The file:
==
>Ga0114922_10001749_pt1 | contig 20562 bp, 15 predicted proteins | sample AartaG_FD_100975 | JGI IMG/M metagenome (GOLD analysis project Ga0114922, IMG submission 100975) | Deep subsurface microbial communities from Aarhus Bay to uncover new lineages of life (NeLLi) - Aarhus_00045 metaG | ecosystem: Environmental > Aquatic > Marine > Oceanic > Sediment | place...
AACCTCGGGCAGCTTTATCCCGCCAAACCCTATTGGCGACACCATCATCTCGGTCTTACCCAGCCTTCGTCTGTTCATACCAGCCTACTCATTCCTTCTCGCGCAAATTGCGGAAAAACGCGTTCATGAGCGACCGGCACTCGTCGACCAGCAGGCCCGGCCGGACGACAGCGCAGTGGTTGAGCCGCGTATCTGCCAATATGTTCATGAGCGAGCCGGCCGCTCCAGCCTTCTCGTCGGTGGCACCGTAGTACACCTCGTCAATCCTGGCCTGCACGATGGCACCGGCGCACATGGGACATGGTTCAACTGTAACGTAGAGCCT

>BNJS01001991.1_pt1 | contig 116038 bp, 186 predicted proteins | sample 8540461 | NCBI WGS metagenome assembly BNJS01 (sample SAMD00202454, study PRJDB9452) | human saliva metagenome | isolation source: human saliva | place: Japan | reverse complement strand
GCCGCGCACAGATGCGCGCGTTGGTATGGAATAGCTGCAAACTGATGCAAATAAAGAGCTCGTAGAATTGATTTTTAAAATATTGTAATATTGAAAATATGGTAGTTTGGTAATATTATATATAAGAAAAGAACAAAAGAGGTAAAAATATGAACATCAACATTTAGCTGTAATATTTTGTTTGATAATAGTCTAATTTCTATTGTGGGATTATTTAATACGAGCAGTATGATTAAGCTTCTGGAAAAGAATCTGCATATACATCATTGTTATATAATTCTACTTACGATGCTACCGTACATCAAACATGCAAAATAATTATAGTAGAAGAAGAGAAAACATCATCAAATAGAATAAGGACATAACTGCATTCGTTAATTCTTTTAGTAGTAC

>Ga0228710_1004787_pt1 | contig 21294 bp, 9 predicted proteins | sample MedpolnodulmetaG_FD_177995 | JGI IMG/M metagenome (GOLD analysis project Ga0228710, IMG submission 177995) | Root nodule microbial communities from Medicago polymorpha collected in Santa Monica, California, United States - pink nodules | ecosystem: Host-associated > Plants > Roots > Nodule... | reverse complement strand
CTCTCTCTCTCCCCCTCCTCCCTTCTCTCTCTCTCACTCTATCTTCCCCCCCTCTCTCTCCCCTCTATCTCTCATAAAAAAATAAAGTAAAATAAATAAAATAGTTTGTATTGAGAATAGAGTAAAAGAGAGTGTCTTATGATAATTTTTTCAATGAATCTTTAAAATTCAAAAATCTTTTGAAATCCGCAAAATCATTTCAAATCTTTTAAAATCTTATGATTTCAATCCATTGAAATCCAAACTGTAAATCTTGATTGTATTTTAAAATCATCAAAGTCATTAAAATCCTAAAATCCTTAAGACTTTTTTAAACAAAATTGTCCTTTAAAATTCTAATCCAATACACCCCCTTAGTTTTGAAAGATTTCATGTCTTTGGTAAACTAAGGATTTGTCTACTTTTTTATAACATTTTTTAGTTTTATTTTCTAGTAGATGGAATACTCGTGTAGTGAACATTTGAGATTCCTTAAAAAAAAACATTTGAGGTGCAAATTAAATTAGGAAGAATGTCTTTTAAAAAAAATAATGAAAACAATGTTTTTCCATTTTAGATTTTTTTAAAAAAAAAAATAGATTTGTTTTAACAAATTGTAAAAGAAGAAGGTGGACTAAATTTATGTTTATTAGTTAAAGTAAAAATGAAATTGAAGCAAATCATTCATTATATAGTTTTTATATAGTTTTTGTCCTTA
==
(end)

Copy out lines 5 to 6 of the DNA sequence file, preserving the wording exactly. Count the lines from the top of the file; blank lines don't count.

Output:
>Ga0228710_1004787_pt1 | contig 21294 bp, 9 predicted proteins | sample MedpolnodulmetaG_FD_177995 | JGI IMG/M metagenome (GOLD analysis project Ga0228710, IMG submission 177995) | Root nodule microbial communities from Medicago polymorpha collected in Santa Monica, California, United States - pink nodules | ecosystem: Host-associated > Plants > Roots > Nodule... | reverse complement strand
CTCTCTCTCTCCCCCTCCTCCCTTCTCTCTCTCTCACTCTATCTTCCCCCCCTCTCTCTCCCCTCTATCTCTCATAAAAAAATAAAGTAAAATAAATAAAATAGTTTGTATTGAGAATAGAGTAAAAGAGAGTGTCTTATGATAATTTTTTCAATGAATCTTTAAAATTCAAAAATCTTTTGAAATCCGCAAAATCATTTCAAATCTTTTAAAATCTTATGATTTCAATCCATTGAAATCCAAACTGTAAATCTTGATTGTATTTTAAAATCATCAAAGTCATTAAAATCCTAAAATCCTTAAGACTTTTTTAAACAAAATTGTCCTTTAAAATTCTAATCCAATACACCCCCTTAGTTTTGAAAGATTTCATGTCTTTGGTAAACTAAGGATTTGTCTACTTTTTTATAACATTTTTTAGTTTTATTTTCTAGTAGATGGAATACTCGTGTAGTGAACATTTGAGATTCCTTAAAAAAAAACATTTGAGGTGCAAATTAAATTAGGAAGAATGTCTTTTAAAAAAAATAATGAAAACAATGTTTTTCCATTTTAGATTTTTTTAAAAAAAAAAATAGATTTGTTTTAACAAATTGTAAAAGAAGAAGGTGGACTAAATTTATGTTTATTAGTTAAAGTAAAAATGAAATTGAAGCAAATCATTCATTATATAGTTTTTATATAGTTTTTGTCCTTA